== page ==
The Spike or Victoria College Review 1937
The Meaning of Spain
The Meaning of Spain
Amid that derangement of signposts which newspapers call "the contemporary situation" there is one tangible determinant which all can cherish—our cultural heritage. This cultural tradition, merely the externalisation of the aspirations of man. has down the years attained a unity and totality meaningful to every Tom, Dick and Harry and real enough to demand preservation.
Strangely enough, except for occasional breakdowns, culture with its "passion to prevail" has been able since the middle ages to look to its own livelihood. It has only been within the lifetime of the present generation that really serious disintegration has occurred. The overthrow of an economic order has meant the intrusion of the destructive element into more than one compartment of living. And fascism, like a circus strong-man run amuck, is careering through Europe on an errand of annihilation.
Small wonder therefore that with such a charade before them, many writers and thinkers have revised their affiliations with the common people and set about concerning themselves with their duties as political units. Thus the formation of the International Association of Writers for the Defence of Culture, with such members as H. G. Wells, Ernst Toller, Andre Gide, Aldous Huxley, E. M. Forster, Virginia Woolf, Naomi Mitchison. Rebecca West, Andre Malnaux. Julien Benda, Egon Kisch, Heinrich Mann and Leon Feuchtwanger. This body takes its task of defending culture against the inroads of war. tyranny and fascism, with an intense and workmanlike sincerity.
On the English front we have seen the incisive social awareness of the New Signatures group of poets and writers, the establishment of Left Review and the founding of the Left Book Club. While in the United States the American Writers' Congress has met several times, its primary purpose—"the exposition of all phases of a writer's participation in the struggle against war, the preservation of civil liberties, and the destruction of fascist tendencies every-where."
Now it is as obvious as a lamp-post to every alert mind that all this ado is not about nothing. But about something gravely threatening what Matthew Arnold called "a passion for sweetness and light." An ever-widening realisation of the necessity for individual concern is the surest hope we have of splintering the despairing inactivity of the average man.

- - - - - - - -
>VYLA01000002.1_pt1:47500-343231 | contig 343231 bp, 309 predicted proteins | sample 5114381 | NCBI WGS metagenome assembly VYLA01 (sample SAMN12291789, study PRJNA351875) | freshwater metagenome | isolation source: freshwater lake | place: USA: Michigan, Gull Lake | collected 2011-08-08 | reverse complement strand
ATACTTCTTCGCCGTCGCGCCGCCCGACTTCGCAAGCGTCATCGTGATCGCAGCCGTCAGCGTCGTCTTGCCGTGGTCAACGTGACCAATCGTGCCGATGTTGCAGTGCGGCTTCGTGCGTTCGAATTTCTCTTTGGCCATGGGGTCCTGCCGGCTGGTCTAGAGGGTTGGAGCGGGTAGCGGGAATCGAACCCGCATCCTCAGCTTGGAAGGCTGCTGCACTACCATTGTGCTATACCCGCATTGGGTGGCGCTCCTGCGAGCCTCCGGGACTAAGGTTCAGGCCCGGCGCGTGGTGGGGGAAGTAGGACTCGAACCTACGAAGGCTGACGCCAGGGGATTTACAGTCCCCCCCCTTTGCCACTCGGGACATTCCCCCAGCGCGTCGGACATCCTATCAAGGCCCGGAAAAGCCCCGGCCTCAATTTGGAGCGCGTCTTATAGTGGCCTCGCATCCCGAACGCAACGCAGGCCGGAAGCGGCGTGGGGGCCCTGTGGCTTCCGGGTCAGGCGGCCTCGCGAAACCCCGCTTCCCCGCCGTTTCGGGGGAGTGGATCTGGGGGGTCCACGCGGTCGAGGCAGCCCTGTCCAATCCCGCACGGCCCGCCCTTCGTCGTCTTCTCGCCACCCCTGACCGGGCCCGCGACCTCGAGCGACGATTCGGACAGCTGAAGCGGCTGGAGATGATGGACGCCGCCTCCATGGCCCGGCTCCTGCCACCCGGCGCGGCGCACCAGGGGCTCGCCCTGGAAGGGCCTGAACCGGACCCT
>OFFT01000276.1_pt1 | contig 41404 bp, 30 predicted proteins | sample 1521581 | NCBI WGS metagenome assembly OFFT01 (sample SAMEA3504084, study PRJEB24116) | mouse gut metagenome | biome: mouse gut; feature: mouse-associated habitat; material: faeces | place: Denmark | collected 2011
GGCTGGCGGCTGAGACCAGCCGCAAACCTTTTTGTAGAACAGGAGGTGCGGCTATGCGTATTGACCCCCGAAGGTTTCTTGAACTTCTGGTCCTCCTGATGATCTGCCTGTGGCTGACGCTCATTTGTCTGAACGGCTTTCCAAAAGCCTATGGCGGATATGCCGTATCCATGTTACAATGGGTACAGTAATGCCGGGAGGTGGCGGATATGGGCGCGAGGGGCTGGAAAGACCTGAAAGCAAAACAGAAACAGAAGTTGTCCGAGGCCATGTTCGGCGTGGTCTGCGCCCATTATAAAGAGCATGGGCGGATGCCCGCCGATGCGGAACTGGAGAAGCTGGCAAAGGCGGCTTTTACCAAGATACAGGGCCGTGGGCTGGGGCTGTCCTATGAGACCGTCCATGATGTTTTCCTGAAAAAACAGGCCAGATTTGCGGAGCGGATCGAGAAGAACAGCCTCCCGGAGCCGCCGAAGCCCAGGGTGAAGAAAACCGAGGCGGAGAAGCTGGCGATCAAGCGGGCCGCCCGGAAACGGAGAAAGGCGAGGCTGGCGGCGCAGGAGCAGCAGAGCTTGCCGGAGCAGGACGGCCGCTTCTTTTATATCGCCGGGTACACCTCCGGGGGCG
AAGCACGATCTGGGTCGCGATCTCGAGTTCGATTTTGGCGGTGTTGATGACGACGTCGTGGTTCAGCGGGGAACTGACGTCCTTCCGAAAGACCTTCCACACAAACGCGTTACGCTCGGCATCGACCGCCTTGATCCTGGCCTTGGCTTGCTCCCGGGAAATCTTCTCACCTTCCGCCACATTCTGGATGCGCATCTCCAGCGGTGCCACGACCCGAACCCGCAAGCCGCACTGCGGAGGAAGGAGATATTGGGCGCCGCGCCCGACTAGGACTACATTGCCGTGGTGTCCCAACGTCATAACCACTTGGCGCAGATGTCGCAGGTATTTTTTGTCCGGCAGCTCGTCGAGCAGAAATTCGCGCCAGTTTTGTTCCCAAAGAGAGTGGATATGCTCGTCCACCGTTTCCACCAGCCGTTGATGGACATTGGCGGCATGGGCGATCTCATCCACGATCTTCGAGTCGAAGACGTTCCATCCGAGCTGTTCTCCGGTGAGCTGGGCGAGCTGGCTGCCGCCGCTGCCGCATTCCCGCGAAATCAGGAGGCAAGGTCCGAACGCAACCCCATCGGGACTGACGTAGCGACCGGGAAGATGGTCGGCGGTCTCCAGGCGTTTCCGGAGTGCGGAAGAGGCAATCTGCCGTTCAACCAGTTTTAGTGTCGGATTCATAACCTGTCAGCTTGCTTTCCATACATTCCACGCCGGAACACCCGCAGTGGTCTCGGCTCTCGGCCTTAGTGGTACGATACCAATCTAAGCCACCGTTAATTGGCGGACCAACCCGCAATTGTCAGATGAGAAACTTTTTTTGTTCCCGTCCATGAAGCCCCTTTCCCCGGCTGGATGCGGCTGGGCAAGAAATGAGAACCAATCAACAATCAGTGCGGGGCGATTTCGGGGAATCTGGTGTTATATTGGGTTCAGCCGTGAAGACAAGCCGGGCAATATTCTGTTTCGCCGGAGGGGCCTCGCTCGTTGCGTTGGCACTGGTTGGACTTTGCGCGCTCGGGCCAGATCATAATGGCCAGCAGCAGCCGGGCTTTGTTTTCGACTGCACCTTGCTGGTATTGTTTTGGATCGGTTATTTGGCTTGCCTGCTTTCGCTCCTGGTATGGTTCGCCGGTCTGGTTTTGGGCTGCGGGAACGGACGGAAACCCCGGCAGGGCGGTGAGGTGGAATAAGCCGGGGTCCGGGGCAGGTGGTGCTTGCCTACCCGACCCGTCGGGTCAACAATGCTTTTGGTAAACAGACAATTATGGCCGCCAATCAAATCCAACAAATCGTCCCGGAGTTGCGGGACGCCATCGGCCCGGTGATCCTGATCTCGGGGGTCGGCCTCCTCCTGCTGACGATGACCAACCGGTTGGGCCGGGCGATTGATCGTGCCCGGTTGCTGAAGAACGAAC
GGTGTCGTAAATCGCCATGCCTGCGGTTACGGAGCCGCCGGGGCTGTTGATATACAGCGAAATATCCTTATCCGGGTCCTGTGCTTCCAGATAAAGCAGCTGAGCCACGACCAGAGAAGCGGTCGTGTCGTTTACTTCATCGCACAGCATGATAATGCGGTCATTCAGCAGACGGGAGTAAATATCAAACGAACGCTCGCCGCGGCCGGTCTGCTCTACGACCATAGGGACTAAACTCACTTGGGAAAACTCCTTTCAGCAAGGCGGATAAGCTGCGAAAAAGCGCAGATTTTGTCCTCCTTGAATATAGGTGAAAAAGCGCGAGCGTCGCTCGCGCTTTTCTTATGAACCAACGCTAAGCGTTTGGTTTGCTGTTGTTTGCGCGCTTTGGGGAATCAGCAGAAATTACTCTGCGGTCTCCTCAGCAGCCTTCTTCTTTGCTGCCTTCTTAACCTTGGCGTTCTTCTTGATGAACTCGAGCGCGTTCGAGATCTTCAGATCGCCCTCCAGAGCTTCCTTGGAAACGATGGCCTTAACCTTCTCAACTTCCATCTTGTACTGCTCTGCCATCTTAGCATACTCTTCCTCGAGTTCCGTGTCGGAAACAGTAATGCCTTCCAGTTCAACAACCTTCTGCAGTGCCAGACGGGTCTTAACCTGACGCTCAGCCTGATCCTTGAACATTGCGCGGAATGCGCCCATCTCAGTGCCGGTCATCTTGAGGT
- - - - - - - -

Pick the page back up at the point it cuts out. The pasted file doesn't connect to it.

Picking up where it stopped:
During the past sixteen months these issues have received undeniable and direct expression in Spain—the reluctance of the Spanish workers to bestow the freedom of Madrid on Francisco Franco.
In 1931 the Spanish Republic was established by the Spanish people.
From 1931 to 1933 the Republican Government attempted to change the Spain of the 16th century into the Spain of the 20th century. It decreed the separation of church and state and proclaimed freedom of conscience. It reformed the army. It laid plans for agricultural settlement. It set up a public school system. It announced a policy of international peace. In its constitution and laws the Republic opened the way for the establishment of all those rights of personal liberty, progressive government, and advancement in education and culture which have long been the heritage of the English race.
But Spain of the 16th century—the landed aristocracy, the army and the higher clergy—rose in defence of their positions of special privilege and political preferment. These elements opposed the Republic with parliamentary filibustering, a deliberate campaign of agricultural and industrial sabotage, and armed assaults. They emasculated the agrarian law. They organised terrorist gangs. By means of all this they even succeeded in recapturing political power for a time. In February 1936 came the Popular Front Government, which restored the constitution of 1931 and proceeded to make it effective. It released political prisoners; restored states' rights in Catalonia; renewed the land programme; re-established non-religious schools and started on a course of liberal reform. For the reactionaries this meant disaster, they realised the game was up, they saw that as long as political democracy existed in Spain the people would keep them out of office, they finally resorted to open rebellion. That rebellion began on July 18th, 1936.